Monmouthshire dragonfly recording update 4, February 2023

Lesser Emperors in Monmouthshire

Lesser Emperor (Anax parthenope) is a dragonfly which is in the process of colonising Britain. It is gradually spreading west, and Monmouthshire’s first record was back in 2006 at Lamby Lake (although this site is in the Cardiff local authority area, it falls within the Monmouthshire recording area). Andy Karran, the finder, has written an account of this county first, which is on the British Dragonfly Society’s website here.

Until recently there was only one further record, at Ynys y Fro Farm reservoirs in 2018, but our third occurred in 2022, also at Ynys y Fro. Both of these were found by Darryl Spittle, who has kindly supplied details, and I’ll add these to the website soon as well.

Small Red-eyed Damselfly

Small Red-eyed Damselfly (Erythromma viridulum) is another species which is colonising Britain. Our first Monmouthshire records occurred as recently as 2017 and Tara Okon had the honour of finding the first of these, at Uskmouth. Tara has written an article documenting her find, and this is also on the website here.

Several more sites have been added in the years since, but 2022 has been a notable year for them, with many new sites being found, including some in the northeast and northwest of the county. Small Red-eyed Damselfly is now more common here than its close relative Red-eyed Damselfly (E. najas) and we can expect more new sites to be located in 2023; it may well become one of our most common damselflies before too long.

A Hairy Dragonfly near Raglan

Hairy Dragonfly (Brachytron pratense) is a species which is well established on the Gwent Levels, but until last year there had been no sufficiently well-documented records away from there. Tom Chinnick located one on Raglan golf course in spring 2022 and supplied an excellent set of notes which left no doubt over the identification. If you find a hawker species early in the flight season away from the levels – and it’s not an Emperor (Anax imperator) – please take some notes or obtain a photo: it will be interesting to find out if Tom’s record was a one-off or if the species is spreading here as it has done in England.

Keeled Skimmers expanding their range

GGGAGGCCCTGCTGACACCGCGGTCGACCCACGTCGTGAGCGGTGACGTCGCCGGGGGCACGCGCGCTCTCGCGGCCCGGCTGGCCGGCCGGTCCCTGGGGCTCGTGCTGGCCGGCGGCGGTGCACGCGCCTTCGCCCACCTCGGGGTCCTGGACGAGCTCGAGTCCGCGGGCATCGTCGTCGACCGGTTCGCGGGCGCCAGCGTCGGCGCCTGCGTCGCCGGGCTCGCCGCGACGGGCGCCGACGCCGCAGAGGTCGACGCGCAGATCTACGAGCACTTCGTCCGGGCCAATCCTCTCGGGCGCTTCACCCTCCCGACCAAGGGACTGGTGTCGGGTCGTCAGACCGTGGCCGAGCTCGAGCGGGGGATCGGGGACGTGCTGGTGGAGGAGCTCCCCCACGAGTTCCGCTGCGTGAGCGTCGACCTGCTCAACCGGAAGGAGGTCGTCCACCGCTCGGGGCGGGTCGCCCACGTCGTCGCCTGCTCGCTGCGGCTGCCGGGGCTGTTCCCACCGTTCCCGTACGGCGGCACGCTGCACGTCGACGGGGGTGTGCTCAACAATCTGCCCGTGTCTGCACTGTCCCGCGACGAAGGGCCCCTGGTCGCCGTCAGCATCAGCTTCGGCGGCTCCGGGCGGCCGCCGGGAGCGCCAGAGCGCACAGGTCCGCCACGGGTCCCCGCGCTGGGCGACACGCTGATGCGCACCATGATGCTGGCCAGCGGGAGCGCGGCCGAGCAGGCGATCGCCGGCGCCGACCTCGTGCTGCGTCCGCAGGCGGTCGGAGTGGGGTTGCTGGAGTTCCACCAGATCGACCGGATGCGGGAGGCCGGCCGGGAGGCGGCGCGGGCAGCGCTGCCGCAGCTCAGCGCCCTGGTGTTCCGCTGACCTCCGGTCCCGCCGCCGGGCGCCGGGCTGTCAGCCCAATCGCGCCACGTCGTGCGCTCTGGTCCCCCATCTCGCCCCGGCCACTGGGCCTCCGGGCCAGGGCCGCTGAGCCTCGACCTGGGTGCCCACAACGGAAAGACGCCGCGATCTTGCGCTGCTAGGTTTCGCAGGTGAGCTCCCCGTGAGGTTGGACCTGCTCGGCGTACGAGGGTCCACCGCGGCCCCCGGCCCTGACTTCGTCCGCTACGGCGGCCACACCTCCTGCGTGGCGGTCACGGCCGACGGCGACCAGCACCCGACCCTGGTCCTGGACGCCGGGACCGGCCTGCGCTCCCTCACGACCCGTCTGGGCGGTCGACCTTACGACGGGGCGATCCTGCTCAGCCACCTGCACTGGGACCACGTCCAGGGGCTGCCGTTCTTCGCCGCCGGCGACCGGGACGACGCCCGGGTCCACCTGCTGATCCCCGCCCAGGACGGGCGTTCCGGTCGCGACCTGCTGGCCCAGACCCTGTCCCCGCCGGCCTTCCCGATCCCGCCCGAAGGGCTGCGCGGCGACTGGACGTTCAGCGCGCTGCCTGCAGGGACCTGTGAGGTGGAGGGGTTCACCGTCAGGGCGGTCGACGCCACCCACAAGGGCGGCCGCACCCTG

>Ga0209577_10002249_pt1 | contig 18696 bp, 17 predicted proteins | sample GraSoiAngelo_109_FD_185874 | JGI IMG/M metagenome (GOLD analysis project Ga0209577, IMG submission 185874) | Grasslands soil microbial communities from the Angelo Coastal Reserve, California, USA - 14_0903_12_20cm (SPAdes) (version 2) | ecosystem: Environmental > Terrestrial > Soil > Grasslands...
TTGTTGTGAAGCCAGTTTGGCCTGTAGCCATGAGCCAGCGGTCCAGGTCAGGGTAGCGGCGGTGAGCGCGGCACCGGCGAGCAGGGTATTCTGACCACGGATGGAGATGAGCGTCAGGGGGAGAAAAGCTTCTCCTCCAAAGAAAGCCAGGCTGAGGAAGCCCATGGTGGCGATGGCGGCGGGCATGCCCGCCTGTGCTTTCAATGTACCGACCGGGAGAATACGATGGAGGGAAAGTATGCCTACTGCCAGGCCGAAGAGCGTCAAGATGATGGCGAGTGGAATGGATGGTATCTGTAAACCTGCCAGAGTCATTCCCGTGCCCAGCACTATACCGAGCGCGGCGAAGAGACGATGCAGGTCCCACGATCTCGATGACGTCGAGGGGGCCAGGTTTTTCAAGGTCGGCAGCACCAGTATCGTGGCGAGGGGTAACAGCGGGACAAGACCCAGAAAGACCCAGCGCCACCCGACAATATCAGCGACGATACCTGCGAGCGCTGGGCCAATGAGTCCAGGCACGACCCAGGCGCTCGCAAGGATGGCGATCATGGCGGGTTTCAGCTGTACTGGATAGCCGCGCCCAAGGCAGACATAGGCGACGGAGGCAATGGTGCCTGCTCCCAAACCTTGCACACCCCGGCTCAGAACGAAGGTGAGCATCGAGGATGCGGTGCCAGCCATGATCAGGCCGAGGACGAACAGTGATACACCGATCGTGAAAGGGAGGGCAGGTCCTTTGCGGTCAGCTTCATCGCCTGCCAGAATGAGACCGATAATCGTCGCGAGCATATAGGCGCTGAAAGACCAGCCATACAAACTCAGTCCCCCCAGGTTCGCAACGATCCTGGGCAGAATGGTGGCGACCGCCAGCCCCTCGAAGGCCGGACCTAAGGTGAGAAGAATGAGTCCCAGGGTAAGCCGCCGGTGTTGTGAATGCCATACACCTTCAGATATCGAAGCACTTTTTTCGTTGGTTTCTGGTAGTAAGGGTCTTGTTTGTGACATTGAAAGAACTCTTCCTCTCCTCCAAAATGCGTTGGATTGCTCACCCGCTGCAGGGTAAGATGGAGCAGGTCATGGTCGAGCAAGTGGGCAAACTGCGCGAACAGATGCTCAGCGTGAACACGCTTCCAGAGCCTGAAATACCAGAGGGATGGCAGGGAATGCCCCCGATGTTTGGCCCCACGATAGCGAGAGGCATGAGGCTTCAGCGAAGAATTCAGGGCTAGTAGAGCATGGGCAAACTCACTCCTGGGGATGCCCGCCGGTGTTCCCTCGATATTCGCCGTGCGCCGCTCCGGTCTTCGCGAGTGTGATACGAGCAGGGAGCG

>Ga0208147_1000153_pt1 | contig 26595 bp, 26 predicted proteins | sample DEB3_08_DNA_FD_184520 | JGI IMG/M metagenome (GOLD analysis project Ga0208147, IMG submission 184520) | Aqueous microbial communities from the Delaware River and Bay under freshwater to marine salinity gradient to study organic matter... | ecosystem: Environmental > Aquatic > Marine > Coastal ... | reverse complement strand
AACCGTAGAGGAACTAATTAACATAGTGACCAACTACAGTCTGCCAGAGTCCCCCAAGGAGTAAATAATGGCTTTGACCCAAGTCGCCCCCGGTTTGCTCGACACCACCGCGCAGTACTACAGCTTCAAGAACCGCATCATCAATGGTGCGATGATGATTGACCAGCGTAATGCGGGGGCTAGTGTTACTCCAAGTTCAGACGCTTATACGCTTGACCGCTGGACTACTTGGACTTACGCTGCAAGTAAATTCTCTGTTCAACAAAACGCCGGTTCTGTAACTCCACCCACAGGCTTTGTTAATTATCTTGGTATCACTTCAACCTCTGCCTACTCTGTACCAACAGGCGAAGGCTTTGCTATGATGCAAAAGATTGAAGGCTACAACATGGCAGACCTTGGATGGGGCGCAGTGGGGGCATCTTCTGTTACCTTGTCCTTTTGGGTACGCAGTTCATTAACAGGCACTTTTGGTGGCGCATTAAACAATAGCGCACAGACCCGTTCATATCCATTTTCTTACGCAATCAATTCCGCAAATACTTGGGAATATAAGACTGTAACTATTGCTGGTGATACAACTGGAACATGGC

Richard Clarke has been very busy recording dragonflies in the west of the county during 2022, and made a number of interesting finds. In particular, he’s found Keeled Skimmer (Orthetrum coerulescens) at two sites west of Risca, several kilometres south of their county stronghold. Because of its specialist habitat requirements this is a species which will always have quite a restricted distribution in Monmouthshire, but there could easily be further undiscovered sites out there: a project for 2023 for those of you who like exploring our upland areas, perhaps?

Old records

Since taking on the role of county recorder, I have been looking at many older records, to double-check the accuracy of the data, and to ensure we have information on file to support the identifications of the rarer species. This has thrown up some interesting findings. As mentioned in previous updates, Britain’s only Banded Darter (Sympetrum pedemontanum) was actually over the border in Breconshire, and a record of a Scarce Chaser (Libellula fulva) in our database was probably a data entry error. This is an ongoing process and another recent finding is that Keeled Skimmer is unrecorded from the Black Mountains (on either side of the county boundary). It’s not all about disappearances though: the only information I had about the Lamby Lake Keeled Skimmer (see above) was the recorder initials “AK” so I was very pleased when I was able to track down Andy and he emailed me the excellent photo which accompanies his article. Next on the list for investigation are Small Red Damselfly (Ceriagrion tenellum) and Variable Damselfly (Coenagrion pulchellum): two enigmatic species, the first of which has not been seen for many years. Look out for details about these in a future newsletter. Older records (of any species) are just as welcome as recent ones, so please do get in touch if you have records which we may not already know about.

Atlas maps

I promised some species distribution maps in the last newsletter; this is taking a little longer than expected, but I hope to be able to start adding these to the website before the beginning of this year’s recording season. Watch this space.

How to contribute records

Any and all records of dragonflies in the county are welcome. The simplest and most problem-free way to contribute your records is to enter them into iRecord, but if you’d prefer a different method, please get in touch.

Can you spread the word?

There are now over 100 people on the distribution list for these email updates, but anyone with an interest in the dragonflies of the county is welcome to join. If you know of someone who would like to receive these emails, please put them in touch.

Steve Preddy, Monmouthshire County Dragonfly Recorder, British Dragonfly Society

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